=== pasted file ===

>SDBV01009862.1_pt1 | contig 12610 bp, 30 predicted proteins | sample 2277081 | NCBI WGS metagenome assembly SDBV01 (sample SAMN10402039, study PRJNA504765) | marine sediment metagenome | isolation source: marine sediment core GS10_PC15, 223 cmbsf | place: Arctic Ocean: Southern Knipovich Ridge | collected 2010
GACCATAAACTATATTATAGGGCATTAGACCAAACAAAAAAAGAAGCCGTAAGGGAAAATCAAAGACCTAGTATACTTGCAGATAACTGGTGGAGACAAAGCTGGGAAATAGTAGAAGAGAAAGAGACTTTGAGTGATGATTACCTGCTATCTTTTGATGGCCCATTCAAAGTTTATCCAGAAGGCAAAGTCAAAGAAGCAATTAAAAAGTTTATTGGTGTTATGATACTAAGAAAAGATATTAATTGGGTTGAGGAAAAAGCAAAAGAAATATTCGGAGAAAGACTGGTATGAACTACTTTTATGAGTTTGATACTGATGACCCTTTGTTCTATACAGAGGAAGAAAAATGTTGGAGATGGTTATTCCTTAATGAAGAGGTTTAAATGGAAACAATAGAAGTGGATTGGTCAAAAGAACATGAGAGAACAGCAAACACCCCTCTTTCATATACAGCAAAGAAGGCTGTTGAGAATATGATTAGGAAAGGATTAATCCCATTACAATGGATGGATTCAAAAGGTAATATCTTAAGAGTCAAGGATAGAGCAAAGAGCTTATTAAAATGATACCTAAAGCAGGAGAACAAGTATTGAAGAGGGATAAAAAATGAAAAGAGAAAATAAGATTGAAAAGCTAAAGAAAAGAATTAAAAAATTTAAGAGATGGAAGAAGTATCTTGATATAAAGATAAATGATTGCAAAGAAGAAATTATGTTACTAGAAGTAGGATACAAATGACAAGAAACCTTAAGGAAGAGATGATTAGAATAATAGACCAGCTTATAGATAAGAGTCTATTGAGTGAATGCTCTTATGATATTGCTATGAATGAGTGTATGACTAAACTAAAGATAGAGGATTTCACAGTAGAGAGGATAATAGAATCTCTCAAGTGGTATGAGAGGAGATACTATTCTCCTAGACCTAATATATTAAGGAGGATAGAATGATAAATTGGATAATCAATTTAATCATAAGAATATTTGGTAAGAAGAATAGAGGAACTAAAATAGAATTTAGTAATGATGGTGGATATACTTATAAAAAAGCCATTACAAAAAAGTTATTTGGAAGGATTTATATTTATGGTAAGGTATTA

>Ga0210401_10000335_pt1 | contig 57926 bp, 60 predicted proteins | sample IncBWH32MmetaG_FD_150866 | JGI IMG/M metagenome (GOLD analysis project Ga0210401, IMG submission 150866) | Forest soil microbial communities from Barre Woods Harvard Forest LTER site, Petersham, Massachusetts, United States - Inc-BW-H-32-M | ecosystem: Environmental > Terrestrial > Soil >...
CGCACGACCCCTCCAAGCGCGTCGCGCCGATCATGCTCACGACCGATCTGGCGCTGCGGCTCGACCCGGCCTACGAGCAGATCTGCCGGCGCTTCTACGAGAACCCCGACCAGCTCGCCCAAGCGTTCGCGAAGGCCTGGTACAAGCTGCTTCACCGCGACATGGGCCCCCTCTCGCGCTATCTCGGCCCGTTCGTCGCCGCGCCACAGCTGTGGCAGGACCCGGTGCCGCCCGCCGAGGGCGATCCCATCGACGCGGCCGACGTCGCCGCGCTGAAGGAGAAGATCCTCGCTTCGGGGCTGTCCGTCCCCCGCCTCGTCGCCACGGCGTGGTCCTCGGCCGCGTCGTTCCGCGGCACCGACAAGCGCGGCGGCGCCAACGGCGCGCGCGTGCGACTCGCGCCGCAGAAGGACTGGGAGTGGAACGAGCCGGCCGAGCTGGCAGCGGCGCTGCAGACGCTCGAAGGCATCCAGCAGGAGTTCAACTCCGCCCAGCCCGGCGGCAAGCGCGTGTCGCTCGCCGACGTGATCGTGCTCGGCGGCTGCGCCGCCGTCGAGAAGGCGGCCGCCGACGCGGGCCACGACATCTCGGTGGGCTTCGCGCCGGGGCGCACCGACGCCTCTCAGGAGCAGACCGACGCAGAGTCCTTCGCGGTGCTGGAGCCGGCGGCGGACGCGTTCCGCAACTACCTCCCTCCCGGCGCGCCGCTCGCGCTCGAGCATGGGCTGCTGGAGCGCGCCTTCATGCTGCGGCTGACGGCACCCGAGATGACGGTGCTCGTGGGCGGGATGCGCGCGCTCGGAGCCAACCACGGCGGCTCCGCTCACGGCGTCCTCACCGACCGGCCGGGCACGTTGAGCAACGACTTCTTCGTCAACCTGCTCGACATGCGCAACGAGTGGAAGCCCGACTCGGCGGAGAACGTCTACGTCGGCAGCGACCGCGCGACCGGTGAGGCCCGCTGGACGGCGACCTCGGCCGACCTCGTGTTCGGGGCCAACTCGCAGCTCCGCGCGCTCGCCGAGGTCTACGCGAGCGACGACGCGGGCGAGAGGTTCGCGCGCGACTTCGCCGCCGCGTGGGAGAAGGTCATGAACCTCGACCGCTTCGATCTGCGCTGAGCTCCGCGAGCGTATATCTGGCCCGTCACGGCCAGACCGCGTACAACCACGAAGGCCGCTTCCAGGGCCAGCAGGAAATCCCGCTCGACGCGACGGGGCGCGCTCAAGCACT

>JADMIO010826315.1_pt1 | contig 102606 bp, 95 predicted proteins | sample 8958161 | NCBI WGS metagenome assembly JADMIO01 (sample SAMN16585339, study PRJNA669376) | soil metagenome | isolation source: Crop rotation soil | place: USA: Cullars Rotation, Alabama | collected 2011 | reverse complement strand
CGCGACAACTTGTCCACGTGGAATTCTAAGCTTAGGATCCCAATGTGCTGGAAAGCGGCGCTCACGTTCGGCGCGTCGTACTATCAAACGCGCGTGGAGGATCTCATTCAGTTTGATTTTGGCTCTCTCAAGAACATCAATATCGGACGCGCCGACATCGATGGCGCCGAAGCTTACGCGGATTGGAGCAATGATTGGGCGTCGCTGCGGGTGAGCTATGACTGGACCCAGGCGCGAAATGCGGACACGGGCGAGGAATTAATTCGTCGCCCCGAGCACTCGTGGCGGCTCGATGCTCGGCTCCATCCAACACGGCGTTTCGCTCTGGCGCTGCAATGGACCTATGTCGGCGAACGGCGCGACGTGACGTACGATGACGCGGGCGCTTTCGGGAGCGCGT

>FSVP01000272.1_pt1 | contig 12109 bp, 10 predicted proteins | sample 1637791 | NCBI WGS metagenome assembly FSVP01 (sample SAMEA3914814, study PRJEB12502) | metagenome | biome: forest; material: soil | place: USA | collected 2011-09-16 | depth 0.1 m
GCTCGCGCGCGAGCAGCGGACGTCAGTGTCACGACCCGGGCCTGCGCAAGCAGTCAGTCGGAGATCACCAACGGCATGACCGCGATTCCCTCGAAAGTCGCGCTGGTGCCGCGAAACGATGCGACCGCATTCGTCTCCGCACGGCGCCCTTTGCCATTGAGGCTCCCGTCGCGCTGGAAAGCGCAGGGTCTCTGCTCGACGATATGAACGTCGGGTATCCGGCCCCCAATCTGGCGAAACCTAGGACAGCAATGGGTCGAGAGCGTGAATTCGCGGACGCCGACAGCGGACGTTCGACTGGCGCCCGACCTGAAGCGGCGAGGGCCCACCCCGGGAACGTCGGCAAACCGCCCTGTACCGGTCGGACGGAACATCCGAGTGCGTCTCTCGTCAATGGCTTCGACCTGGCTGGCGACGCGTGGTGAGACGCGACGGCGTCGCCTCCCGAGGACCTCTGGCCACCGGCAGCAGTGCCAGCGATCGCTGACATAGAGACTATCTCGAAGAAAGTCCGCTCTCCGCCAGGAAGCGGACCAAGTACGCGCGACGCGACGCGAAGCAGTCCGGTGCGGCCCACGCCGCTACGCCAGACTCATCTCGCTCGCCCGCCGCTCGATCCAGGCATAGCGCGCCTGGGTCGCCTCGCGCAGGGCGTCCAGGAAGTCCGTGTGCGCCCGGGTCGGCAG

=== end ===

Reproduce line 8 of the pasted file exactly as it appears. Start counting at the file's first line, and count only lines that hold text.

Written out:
GCTCGCGCGCGAGCAGCGGACGTCAGTGTCACGACCCGGGCCTGCGCAAGCAGTCAGTCGGAGATCACCAACGGCATGACCGCGATTCCCTCGAAAGTCGCGCTGGTGCCGCGAAACGATGCGACCGCATTCGTCTCCGCACGGCGCCCTTTGCCATTGAGGCTCCCGTCGCGCTGGAAAGCGCAGGGTCTCTGCTCGACGATATGAACGTCGGGTATCCGGCCCCCAATCTGGCGAAACCTAGGACAGCAATGGGTCGAGAGCGTGAATTCGCGGACGCCGACAGCGGACGTTCGACTGGCGCCCGACCTGAAGCGGCGAGGGCCCACCCCGGGAACGTCGGCAAACCGCCCTGTACCGGTCGGACGGAACATCCGAGTGCGTCTCTCGTCAATGGCTTCGACCTGGCTGGCGACGCGTGGTGAGACGCGACGGCGTCGCCTCCCGAGGACCTCTGGCCACCGGCAGCAGTGCCAGCGATCGCTGACATAGAGACTATCTCGAAGAAAGTCCGCTCTCCGCCAGGAAGCGGACCAAGTACGCGCGACGCGACGCGAAGCAGTCCGGTGCGGCCCACGCCGCTACGCCAGACTCATCTCGCTCGCCCGCCGCTCGATCCAGGCATAGCGCGCCTGGGTCGCCTCGCGCAGGGCGTCCAGGAAGTCCGTGTGCGCCCGGGTCGGCAG